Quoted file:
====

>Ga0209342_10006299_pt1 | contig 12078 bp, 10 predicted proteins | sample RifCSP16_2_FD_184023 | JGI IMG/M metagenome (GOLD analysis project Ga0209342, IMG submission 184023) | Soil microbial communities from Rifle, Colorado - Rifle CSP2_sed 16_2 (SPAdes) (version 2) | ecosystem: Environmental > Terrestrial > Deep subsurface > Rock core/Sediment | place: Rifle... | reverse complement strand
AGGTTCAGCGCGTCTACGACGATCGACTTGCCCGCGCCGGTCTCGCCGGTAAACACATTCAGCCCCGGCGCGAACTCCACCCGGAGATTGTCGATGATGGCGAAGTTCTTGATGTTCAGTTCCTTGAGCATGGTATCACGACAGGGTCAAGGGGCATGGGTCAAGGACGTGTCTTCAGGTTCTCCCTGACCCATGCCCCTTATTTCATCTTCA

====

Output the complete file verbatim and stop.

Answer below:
>Ga0209342_10006299_pt1 | contig 12078 bp, 10 predicted proteins | sample RifCSP16_2_FD_184023 | JGI IMG/M metagenome (GOLD analysis project Ga0209342, IMG submission 184023) | Soil microbial communities from Rifle, Colorado - Rifle CSP2_sed 16_2 (SPAdes) (version 2) | ecosystem: Environmental > Terrestrial > Deep subsurface > Rock core/Sediment | place: Rifle... | reverse complement strand
AGGTTCAGCGCGTCTACGACGATCGACTTGCCCGCGCCGGTCTCGCCGGTAAACACATTCAGCCCCGGCGCGAACTCCACCCGGAGATTGTCGATGATGGCGAAGTTCTTGATGTTCAGTTCCTTGAGCATGGTATCACGACAGGGTCAAGGGGCATGGGTCAAGGACGTGTCTTCAGGTTCTCCCTGACCCATGCCCCTTATTTCATCTTCA